4) Some numbers may be mildly rounded in the final digit so account for that in the overall lack of statistical accuracy. Never rounded more than about 9 counts so I think no big deal.

Ok, I got a bit out of control but it was perhaps of some value. I bet QSI knows all this stuff and has documented it but I like to mess with stuff. Think I may ask them for their studies and thoughts on this as they have an online yahoo group I joined.

mark

Last edited by astrospotter; 19-07-2010 at 05:13 PM. Reason: Removed mention of filters which are not involved in darks. (I had been shooting flats with those)
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Old 19-07-2010, 05:18 PM
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mill (Martin)
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One simple thing you could do, but only if you want an comparable temp as outside at the moment, is to place the camera in the fridge
Simple and easy (just watch out that the wife/girlfriend isn't going to coock the cam ).
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Old 19-07-2010, 05:41 PM
astrospotter (Mark)
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Not so funny as it may sound.

I picked up a very little refrigeration unit that plugs into 12 volts partly to keep things kool on trip but also with the thought of putting in a proper temperature controller so I could actually set it. It goes right on down to about 2 deg C but has no regulator to set it in between. 'someday' I hope to put in a regulator (home brew) so I can set it and put a camera in it. The unit could hold my Canon 40D or this CCD unit easily OR a six-pack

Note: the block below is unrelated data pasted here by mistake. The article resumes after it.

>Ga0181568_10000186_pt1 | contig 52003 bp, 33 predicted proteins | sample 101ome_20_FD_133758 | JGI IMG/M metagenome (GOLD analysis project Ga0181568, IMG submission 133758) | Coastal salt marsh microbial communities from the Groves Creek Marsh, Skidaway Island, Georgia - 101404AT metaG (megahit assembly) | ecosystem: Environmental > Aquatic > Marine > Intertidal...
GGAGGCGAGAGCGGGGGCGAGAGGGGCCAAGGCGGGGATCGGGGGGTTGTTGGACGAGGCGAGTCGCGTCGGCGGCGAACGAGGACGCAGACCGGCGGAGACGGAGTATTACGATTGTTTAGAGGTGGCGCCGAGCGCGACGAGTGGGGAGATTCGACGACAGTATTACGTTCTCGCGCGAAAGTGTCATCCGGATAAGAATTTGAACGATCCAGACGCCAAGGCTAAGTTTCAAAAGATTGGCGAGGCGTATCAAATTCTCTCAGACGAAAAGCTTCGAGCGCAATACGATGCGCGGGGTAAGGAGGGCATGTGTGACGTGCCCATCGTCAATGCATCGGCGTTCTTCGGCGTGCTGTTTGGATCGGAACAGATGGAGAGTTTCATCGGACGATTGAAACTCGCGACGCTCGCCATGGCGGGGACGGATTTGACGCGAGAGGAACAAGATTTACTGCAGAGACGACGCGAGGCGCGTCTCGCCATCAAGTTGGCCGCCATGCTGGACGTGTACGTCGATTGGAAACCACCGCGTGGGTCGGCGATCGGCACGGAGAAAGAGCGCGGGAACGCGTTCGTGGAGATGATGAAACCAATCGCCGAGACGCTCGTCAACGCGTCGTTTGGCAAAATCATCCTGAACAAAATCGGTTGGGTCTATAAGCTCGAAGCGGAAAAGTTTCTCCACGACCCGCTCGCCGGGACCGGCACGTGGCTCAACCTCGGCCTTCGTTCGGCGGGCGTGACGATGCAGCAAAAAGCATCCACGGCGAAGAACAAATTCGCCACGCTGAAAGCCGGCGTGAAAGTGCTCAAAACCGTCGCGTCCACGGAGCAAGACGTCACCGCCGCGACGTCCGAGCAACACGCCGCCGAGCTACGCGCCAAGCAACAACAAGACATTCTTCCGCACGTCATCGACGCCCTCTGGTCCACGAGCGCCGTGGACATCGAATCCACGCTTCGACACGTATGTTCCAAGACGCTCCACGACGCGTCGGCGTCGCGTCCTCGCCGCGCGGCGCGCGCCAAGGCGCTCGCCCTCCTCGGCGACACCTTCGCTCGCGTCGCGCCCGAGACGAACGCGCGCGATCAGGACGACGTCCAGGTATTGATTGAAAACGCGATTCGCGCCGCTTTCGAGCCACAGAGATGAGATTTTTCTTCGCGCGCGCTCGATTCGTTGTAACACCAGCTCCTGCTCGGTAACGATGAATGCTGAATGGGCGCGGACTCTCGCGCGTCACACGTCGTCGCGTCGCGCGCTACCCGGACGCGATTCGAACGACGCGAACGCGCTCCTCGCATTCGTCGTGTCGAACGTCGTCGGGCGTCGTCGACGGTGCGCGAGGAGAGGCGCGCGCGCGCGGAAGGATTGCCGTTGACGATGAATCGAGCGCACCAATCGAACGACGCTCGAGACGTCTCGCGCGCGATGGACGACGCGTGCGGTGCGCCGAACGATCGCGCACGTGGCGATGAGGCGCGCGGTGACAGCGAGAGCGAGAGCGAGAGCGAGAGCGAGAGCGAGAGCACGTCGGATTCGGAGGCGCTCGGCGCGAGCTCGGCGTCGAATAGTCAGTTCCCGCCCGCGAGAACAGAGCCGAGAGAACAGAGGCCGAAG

Why go to all that trouble? Well the wife factor is one very good reason. I am a bit forgetful and just KNOW I would leave the fridge at say 15 deg C and once this is discovered. Well lets just say there would not be 'a good reaction' from my generally wonderful wife
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Old 25-07-2010, 12:15 AM
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mjc (Mark)
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I'm not sure what the relationship between temperature and mean pixel value in a dark frame for a given exposure but there is a linear relationship between dark count and exposure time.

So I'd suggest the taking and averaging of some bias frames (zero exposure time darks). They can be done only occassionaly if you want to save time. Then take some darks of resonable duration (whatever you determine is tolerable) - these have to be done in the field for this method. Subtract the bias and scale the darks to the required exposure.

So if you had a one hour exposure you could take a ten minute [bias corrected] dark and multiply all pixel values by 6. Maybe not all S/W packages allows for this but some certainly do - eg AIP4WIN.

If you can measure the temperature fairly consistantly then you can also build up a library of bias-corrected darks and scale from those - thus saving more time - but there will always be some tempeature variation between temperature that any given library frame was taken at and actual temperature in the field.


Mark C.

Last edited by mjc; 25-07-2010 at 12:57 AM. Reason: [biased corrected] dark